1.10.31.  It will, however, I think be sufficiently clear from the examples I have already quoted, what I regard as the value and the sphere of music in the training of an orator. Still I think I ought to be more emphatic than I have been in stating that the music which I desire to see taught is not our modern music, which has been emasculated by the lascivious melodies of our effeminate stage and has to no small extent destroyed such manly vigour as we still possessed. No, I refer to the music of old which was employed to sing the praises of brave men and was sung by the brave themselves. I will have none of your psalteries and viols, that are unfit even for the use of a modest girl. Give me the knowledge of the principles of music, which have power to excite or assuage the emotions of mankind. 1.11.1.  The comic actor will also claim a certain amount of our attention, but only in so far as our future orator must be a master of the art of delivery. For I do not of course wish the boy, whom we are training to this end, to talk with the shrillness of a woman or in the tremulous accents of old age. 1.11.2.  Nor for that matter must he ape the vices of the drunkard, or copy the cringing manners of a slave, or learn to express the emotions of love, avarice or fear. Such accomplishments are not necessary to an orator and corrupt the mind, especially while it is still pliable and unformed. 2.5.1.  I will speak of the theory of declamation a little later. In the mean time, as we are discussing the elementary stages of a rhetorical education, I think I should not fail to point out how greatly the rhetorician will contribute to his pupils' progress, if he imitates the teacher of literature whose duty it is to expound the poets, and gives the pupils whom he has undertaken to train, instruction in the reading of history and still more of the orators. I myself have adopted this practice for the benefit of a few pupils of suitable age whose parents thought it would be useful. 2.5.6.  It seems to me at once an easier and more profitable method to call for silence and choose some one pupil — and it will be best to select them by turns — to read aloud, in order that they may at the same time learn the correct method of elocution. 2.5.7.  The case with which the speech selected for reading is concerned should then be explained, for if this is done they will have a clearer understanding of what is to be read. When the reading is commenced, no important point should be allowed to pass unnoticed either as regards the resourcefulness or the style shown in the treatment of the subject: the teacher must point out how the orator seeks to win the favour of the judge in his exordium, what clearness, brevity and sincerity, and at times what shrewd design and well-concealed artifice is shown in the statement of facts. 2.5.8.  For the only true art in pleading is that which can only be understood by one who is a master of the art himself. The teacher will produce further to demonstrate what skill is shown in the division into heads, how subtle and frequent are the thrusts of argument, what vigour marks the stirring and what charm the soothing passage, how fierce is the invective and how full of wit the jests, and in conclusion how the orator establishes his sway over the emotions of his audience, forces his way into their very hearts and brings the feelings of his jury into perfect sympathy with all his words. 2.5.9.  Finally as regards the style, he will emphasise the appropriateness, elegance or sublimity of particular words, will indicate where the amplification of the theme is deserving of praise and where there is virtue in a diminuendo; and will call attention to brilliant metaphors, figures of speech and passages combining smoothness and polish with a general impression of manly vigour. 5.9.14.  However, I fear that this line of reasoning will carry us too far. For if it is an indication of adultery that a woman bathes with men, the fact that she revels with young men or even an intimate friendship will also be indications of the same offence. Again depilation, a voluptuous gait, or womanish attire may be regarded as indications of effeminacy and unmanliness by anyone who thinks that such symptoms are the result of an immoral character, just as blood is the result of a wound: for anything, that springs from the matter under investigation and comes to our notice, may properly be called an indication. 5.12.19.  But I take Nature for my guide and regard any man whatsoever as fairer to view than a eunuch, nor can I believe that Providence is ever so indifferent to what itself has created as to allow weakness to be an excellence, nor again can I think that the knife can render beautiful that which, if produced in the natural course of birth, would be regarded as a monster. A false resemblance to the female sex may in itself delight lust, if it will, but depravity of morals will never acquire such ascendancy as to succeed in giving real value to that to which it has succeeded in giving a high price. 5.12.21.  When the masters of sculpture and hand desired to carve or paint forms of ideal beauty, they never fell into the error of taking some Bagoas or Megabyzus as models, but rightly selected the well-known Doryphorus, equally adapted either for the fields of war or for the wrestling school, and other warlike and athletic youths as types of physical beauty. Shall we then, who are endeavouring to mould the ideal orator, equip eloquence not with weapons but with timbrels? 8.3.6.  Cicero was right when, in one of his letters to Brutus, he wrote, "Eloquence which evokes no admiration is, in my opinion, unworthy of the name." Aristotle likewise thinks that the excitement of admiration should be one of our first aims. But such ornament must, as I have already said, be bold, manly and chaste, free from all artificial dyes, and must glow with health and vigour. 11.3.19.  The good qualities of the voice, like everything else, are improved by training and impaired by neglect. But the training required by the orator is not the same as that which is practised by the singing-master, although the two methods may have many points in common. In both cases physical robustness is essential to save the voice from dwindling to the feeble shrillness that characterises the voices of eunuchs, women and invalids, and the mentions for creating such robustness are to be found in walking, rubbing-down with oil, abstinence from sexual intercourse, an easy digestion, and, in a word, in the simple life. 11.3.128.  Stamping the foot is, as Cicero says, effective when done on suitable occasions, that is to say, at the commencement or close of a lively argument, but if it be frequently indulged in, it brands the speaker as a fool and ceases to attract the attention of the judge. There is also the unsightly habit of swaying to right and left, and shifting the weight from one foot to the other. Above all, we must avoid effeminate movements, such as Cicero ascribes to Titius, a circumstance which led to a certain kind of dance being nicknamed Titius. 11.3.137.  With regard to dress, there is no special garb peculiar to the orator, but his dress comes more under the public eye than that of other men. It should, therefore, be distinguished and manly, as, indeed, it ought to be with all men of position. For excessive care with regard to the cut of the toga, the style of the shoes, or the arrangement of the hair, is just as reprehensible as excessive carelessness. There are also details of dress which are altered to some extent by successive changes in fashion. The ancients, for example, wore no folds, and their successors wore them very short. 11.3.138.  Consequently it follows that in view of the fact that their arms were, like those of the Greeks, covered by the garment, they must have employed a different form of gesture in the exordium from that which is now in use. However, I am speaking of our own day. The speaker who has not the right to wear the broad stripe, will wear his girdle in such a way that the front edges of the tunic fall a little below his knees, while the edges in rear reach to the middle of his hams. For only women draw them lower and only centurions higher. 11.3.139.  If we wear the purple stripe, it requires but little care to see that it falls becomingly; negligence in this respect sometimes excites criticism. Among those who wear the broad stripe, it is the fashion to let it hang somewhat lower than in garments that are retained by the girdle. The toga itself should, in my opinion, be round, and cut to fit, otherwise there are a number of ways in which it may be unshapely. Its front edge should by preference reach to the middle of the shin, while the back should be higher in proportion as the girdle is higher behind than in front. 11.3.140.  The fold is most becoming, if it fall to a point a little above the lower edge of the tunic, and should certainly never fall below it. The other fold which passes obliquely like a belt under the right shoulder and over the left, should neither be too tight nor too loose. The portion of the toga which is last to be arranged should fall rather low, since it will sit better thus and be kept in its place. A portion of the tunic also should be drawn back in order that it may not fall over the arm when we are pleading, and the fold should be thrown over the shoulder, while it will not be unbecoming if the edge be turned back. 11.3.141.  On the other hand, we should not cover the shoulder and the whole of the throat, otherwise our dress will be unduly narrowed and will lose the impressive effect produced by breadth at the chest. The left arm should only be raised so far as to form a right angle at the elbow, while the edge of the toga should fall in equal lengths on either side. 11.3.142.  The hand should not be overloaded with rings, which should under no circumstances encroach upon the middle joint of the finger. The most becoming attitude for the hand is produced by raising the thumb and slightly curving the fingers, only it is occupied with holding manuscript. But we should not go out of our way to carry the latter, for it suggests an acknowledgment that we do not trust our memory, and is a hindrance to a number of gestures. 11.3.143.  The ancients used to let the toga fall to the heels, as the Greeks are in the habit of doing with the cloak: Plotius and Nigidius both recommend this in the books which they wrote about gesture as practised in their own day. I am consequently all the more surprised at the view expressed by so learned a man as Plinius Secundus, especially since it occurs in a book which carries minute research almost to excess: for he asserts that Cicero was in the habit of wearing his toga in such a fashion to conceal his varicose veins, despite the fact that this fashion is to be seen in the statues of persons who lived after Cicero's day. 11.3.144.  As regards the short cloak, bandages used to protect the legs, mufflers and coverings for the ears, nothing short of ill-health can excuse their use. But such attention to our dress is only possible at the beginning of a speech, since, as the pleading develops, in fact, almost from the beginning of the statement of facts, the fold will slip down from the shoulder quite naturally and as it were of its own accord, while when we come to arguments and commonplaces, it will be found convenient to throw back the toga from the left shoulder, and even to throw down the fold if it should stick. 11.3.145.  The left hand may be employed to pluck the toga from the throat and the upper portion of the chest, for by now the whole body will be hot. And just as at this point the voice becomes more vehement and more varied in its utterance, so the clothing begins to assume something of a combative pose. 11.3.146.  Consequently, although to wrap the toga round the left hand or to pull it about us as a girdle would be almost a symptom of madness, while to throw back the fold from its bottom over the right shoulder would be a foppish and effeminate gesture, and there are yet worse effects than these, there is, at any rate, no reason why we should not place the looser portions of the fold under the left arm, since it gives an air of vigour and freedom not ill-suited to the warmth and energy of our action. 11.3.147.  When, however, our speech draws near its close, more especially if fortune shows herself kind, practically everything is becoming; we may stream with sweat, show signs of fatigue, and let our dress fall in careless disorder and the toga slip loose from us on every side. 11.3.148.  This fact makes me all the more surprised that Pliny should think it worth while to enjoin the orator to dry his brow with a handkerchief in such a way as not to disorder the hair, although a little later he most properly, and with a certain gravity and sternness of language, forbids us to rearrange it. For my own part, I feel that the dishevelled locks make an additional appeal to the emotions, and that neglect of such precautions creates a pleasing impression. 11.3.149.  On the other hand, if the toga falls down at the beginning of our speech, or when we have only proceeded but a little way, the failure to replace it is a sign of indifference, or sloth, or sheer ignorance of the way in which clothes should be worn. The above are the chief adornments and faults of delivery. But there are a number of further considerations which the orator must bear in mind. 11.3.160.  For it is a mistake to look at the ceiling, to rub the face and give it a flush of impudence, to crane it boldly forward, to frown in order to secure a fierce expression, or brush back the hair from the forehead against its natural direction in order to produce a terrifying effect by making it stand on end. Again, there are other unseemly tricks, such as that so dear to the Greeks of twitching our fingers and lips as though studying what to say, clearing the throat with a loud noise, thrusting out one foot to a considerable distance, grasping a portion of the toga in the left hand, standing with feet wide apart, holding ourselves stiffly, leaning backwards, stooping, or hunching our shoulders toward the back of the head, as wrestlers do when about to engage. 11.3.161.  A gentle delivery is most often best suited to the exordium. For there is nothing better calculated than modesty to win the good-will of the judge, although there are exceptions to the rule, since, as I have already pointed out, all exordia are not delivered in the same manner. But, generally speaking, a quiet voice, a modest gesture, a toga sitting well upon the shoulder, and a gentle motion of the sides to right and left, accompanied by a corresponding movement of the eyes, will all be found to produce a becoming effect.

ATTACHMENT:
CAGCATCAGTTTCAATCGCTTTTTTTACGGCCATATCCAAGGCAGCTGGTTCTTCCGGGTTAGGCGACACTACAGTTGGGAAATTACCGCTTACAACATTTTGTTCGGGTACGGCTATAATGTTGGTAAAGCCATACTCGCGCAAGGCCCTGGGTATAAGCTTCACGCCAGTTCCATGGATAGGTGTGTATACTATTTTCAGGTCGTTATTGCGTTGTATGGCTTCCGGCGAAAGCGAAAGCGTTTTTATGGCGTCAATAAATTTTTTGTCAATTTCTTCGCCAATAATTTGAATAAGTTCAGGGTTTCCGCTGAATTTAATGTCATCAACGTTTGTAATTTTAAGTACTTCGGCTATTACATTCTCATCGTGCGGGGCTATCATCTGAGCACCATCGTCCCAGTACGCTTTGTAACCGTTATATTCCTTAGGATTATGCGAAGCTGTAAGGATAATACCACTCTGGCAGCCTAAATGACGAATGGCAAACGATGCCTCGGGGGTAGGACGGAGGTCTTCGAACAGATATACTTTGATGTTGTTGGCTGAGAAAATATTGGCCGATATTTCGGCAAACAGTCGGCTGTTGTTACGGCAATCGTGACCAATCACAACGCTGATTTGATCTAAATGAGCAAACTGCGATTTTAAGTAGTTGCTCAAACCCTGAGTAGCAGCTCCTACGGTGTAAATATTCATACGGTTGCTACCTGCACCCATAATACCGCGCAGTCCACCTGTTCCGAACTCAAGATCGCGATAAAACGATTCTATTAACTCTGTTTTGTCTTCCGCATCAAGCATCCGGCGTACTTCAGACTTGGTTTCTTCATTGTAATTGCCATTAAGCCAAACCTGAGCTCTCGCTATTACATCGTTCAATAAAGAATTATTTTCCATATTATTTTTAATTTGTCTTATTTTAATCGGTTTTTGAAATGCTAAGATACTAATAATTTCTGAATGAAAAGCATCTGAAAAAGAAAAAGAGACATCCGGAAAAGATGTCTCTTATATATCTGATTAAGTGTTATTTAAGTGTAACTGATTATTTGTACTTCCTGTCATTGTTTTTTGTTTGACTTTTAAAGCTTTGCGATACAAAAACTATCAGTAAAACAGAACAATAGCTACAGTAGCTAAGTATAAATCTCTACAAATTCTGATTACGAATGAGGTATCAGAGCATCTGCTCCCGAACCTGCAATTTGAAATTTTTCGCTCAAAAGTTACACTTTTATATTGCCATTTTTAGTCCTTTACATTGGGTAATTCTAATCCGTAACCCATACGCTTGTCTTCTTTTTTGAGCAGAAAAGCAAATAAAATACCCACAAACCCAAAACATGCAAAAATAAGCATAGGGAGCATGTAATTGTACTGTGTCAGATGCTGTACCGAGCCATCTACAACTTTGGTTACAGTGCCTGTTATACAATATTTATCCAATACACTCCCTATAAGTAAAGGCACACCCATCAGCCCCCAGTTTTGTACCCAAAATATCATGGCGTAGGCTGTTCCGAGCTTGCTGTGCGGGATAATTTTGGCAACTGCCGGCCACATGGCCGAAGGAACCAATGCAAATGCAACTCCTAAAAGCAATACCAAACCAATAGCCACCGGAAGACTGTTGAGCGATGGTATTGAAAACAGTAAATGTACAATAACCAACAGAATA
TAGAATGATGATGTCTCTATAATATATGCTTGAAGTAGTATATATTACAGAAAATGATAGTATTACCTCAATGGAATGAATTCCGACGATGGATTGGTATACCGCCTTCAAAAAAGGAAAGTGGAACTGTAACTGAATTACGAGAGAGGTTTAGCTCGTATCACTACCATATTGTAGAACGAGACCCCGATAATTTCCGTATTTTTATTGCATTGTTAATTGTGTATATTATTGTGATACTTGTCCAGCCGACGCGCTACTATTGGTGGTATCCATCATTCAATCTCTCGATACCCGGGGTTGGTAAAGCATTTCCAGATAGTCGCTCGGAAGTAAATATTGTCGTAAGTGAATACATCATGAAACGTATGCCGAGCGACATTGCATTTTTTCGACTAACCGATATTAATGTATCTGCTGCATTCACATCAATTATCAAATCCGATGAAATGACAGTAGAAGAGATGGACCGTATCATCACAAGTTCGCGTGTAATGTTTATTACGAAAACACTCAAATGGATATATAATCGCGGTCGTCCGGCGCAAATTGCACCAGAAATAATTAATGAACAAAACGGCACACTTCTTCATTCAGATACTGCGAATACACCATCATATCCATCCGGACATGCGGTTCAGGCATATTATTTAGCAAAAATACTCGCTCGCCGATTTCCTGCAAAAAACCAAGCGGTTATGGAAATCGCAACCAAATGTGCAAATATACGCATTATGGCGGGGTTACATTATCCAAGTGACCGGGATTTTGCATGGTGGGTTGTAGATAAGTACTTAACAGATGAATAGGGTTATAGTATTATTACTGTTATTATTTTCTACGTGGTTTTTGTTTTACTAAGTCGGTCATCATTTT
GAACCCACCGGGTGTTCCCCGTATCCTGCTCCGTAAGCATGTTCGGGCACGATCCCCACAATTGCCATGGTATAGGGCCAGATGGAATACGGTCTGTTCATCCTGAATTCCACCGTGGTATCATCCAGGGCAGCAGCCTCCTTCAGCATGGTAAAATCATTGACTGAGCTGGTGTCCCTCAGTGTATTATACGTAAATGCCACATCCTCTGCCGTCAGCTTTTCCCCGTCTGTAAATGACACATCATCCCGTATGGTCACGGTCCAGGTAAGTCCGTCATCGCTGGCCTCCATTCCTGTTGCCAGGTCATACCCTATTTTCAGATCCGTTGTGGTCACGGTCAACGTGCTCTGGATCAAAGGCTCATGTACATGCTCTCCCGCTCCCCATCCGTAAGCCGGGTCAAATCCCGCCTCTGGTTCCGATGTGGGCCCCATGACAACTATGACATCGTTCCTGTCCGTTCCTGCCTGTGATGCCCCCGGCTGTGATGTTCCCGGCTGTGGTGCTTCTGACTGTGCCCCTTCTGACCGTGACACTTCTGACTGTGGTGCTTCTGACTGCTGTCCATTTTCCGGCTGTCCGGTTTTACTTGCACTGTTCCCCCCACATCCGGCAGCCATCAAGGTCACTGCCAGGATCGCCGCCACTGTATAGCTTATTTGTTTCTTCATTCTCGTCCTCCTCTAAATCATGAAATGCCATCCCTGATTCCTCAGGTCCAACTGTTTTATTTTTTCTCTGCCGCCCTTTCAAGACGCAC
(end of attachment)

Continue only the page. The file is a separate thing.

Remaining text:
4. Quintilian, Institutio Oratoria, 1.10.31, 1.11.1-1.11.2, 5.9.14, 5.12.19, 11.3.138-11.3.139 (1st cent. CE - 1st cent. CE)